I’ve had a webcam serving live images using WebCam2000 running on my Macbook. I recently bought a new webcam, a Creative Live! Cam Chat HD (it was cheaper, $25, when I bought it August 2012). The previous webcam I was using, a Vivicam 3350B (I bought it on Woot! for $8.50 in 2005), didn’t have a Windows 7 driver and I was using Windows XP Mode and Windows Virtual PC – it was a little cumbersome.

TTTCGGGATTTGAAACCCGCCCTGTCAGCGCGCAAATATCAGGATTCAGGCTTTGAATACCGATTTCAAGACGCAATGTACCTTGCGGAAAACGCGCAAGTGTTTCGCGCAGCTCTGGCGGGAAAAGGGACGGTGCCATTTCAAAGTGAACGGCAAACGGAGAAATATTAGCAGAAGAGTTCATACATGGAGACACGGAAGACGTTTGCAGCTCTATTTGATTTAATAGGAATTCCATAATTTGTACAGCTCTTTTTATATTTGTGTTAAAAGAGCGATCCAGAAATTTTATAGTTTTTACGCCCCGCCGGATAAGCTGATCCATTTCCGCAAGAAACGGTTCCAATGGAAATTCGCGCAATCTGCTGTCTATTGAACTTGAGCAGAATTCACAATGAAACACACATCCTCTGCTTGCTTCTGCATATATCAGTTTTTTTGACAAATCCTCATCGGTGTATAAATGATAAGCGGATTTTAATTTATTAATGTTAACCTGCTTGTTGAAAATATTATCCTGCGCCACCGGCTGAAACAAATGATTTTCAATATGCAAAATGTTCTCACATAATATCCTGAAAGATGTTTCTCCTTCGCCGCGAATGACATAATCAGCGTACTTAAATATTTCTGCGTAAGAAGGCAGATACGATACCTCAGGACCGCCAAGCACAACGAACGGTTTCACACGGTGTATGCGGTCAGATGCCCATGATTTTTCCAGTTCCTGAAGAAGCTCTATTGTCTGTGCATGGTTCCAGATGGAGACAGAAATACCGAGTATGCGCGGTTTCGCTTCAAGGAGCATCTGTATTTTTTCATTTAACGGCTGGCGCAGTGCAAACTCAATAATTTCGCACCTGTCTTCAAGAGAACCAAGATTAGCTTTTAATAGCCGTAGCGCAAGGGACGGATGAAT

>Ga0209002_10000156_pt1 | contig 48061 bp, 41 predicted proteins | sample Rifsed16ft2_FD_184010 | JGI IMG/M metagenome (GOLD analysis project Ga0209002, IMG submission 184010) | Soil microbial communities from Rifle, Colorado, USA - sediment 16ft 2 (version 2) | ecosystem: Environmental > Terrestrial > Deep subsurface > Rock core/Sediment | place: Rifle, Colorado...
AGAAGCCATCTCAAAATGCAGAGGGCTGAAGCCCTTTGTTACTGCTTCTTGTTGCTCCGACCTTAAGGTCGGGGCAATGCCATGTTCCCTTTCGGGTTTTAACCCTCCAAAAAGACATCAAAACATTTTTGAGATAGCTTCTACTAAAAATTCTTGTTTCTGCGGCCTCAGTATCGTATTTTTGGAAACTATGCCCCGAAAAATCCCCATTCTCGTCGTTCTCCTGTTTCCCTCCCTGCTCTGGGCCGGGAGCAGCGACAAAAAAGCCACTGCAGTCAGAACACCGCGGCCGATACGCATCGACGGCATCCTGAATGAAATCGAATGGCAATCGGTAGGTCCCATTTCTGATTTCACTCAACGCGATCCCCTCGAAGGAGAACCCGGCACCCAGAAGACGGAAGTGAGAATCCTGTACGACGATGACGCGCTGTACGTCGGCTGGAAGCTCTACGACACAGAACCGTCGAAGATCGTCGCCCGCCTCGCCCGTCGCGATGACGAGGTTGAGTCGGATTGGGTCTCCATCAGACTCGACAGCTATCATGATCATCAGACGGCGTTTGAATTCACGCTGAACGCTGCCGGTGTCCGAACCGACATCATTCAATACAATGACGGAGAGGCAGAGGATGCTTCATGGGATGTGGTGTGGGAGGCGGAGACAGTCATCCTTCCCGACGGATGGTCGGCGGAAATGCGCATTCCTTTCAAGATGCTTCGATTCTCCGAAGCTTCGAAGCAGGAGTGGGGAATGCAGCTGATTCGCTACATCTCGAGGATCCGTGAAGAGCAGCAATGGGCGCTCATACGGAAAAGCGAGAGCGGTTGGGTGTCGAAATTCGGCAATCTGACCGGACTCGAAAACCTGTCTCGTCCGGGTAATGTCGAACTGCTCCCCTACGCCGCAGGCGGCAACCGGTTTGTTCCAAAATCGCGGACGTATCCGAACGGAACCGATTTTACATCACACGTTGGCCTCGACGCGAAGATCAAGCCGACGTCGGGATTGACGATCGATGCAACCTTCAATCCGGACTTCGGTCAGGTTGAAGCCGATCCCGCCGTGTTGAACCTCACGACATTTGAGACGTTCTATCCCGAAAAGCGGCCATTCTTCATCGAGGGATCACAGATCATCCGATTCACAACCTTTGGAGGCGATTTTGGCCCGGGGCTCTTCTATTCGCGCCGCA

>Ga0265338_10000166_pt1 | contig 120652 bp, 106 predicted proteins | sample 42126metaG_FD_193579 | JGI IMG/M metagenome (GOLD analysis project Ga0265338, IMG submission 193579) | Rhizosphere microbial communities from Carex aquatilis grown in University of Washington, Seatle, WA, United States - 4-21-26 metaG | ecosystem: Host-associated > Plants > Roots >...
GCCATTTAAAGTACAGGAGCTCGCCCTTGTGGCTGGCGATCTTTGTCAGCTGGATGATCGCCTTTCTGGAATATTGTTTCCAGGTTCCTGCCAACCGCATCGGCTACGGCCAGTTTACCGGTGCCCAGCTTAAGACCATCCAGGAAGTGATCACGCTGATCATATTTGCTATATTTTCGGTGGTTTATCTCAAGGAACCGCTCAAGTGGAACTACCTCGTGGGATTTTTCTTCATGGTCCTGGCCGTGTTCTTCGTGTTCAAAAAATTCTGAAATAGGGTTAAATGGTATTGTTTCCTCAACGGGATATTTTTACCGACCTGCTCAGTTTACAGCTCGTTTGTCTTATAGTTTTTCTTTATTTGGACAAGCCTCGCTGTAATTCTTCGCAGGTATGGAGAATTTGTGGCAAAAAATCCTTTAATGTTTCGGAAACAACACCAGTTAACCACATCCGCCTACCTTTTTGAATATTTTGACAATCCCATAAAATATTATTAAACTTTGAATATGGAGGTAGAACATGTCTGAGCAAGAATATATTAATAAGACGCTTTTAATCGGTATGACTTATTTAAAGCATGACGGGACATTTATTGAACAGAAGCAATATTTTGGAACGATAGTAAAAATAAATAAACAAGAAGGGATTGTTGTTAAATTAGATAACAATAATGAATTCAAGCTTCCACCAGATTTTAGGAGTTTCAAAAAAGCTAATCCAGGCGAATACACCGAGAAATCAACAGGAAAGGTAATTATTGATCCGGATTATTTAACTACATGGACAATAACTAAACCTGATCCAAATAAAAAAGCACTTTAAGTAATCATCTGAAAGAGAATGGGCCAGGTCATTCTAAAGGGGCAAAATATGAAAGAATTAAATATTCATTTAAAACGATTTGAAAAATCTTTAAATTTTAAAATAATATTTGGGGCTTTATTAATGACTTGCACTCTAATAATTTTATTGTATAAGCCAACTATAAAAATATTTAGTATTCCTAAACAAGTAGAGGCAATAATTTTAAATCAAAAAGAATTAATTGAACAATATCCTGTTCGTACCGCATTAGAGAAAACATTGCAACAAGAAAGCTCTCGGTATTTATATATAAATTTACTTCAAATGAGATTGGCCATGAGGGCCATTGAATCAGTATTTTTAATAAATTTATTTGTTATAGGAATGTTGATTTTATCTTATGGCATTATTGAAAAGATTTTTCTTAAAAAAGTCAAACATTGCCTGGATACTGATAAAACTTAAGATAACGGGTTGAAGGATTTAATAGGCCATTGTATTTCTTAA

When the Raspberry Pi was released, I thought it would be a great webcam server. I ordered one from Allied Electronics last July, but they never had stock. When Adafruit started selling them, I bought one.After I acquired a compatible USB keyboard and dug up an Intellimouse Explorer 3.0, I started out with the 2012-09-18-wheezy-raspbian image. Googling found a Romanian site, BobTech, with an excellent tutorial for setting up a Raspberry Pi streaming webcam (English Google translation). Basically, the instructions just worked.Later, I bought an Edimax EW-7811Un USB Adapter and with the current 2012-10-28-wheezy-raspbian image, WiFi was even easier to setup. The only change I made in the network setup was to give the Raspberry Pi a static IP address so I could find it. I edited wlan0 section in /etc/network/interfaces:iface wlan0 inet staticaddress 192.168.1.115netmask 255.255.255.0gateway 192.168.1.1nameserver 22.214.171.124wpa-ssid Skynetwpa-psk xxxxxxxxxxxxxxI made a change to have MJPG-streamer serve a single image instead of a stream. Instead of using http://raspberrypi:8080/?action=stream, I used http://raspberrypi:8080/?action=snapshot. I use a script to reload the page every 10 seconds. In mjpg-streamer.sh, I set FRAME_RATE=”10″ You really don’t see much action unless it’s windy.Once the Raspberry Pi was setup, I used puTTY to connect to it, so I can start mjpg-streamer and do other things without having the Raspberry Pi connected to a monitor.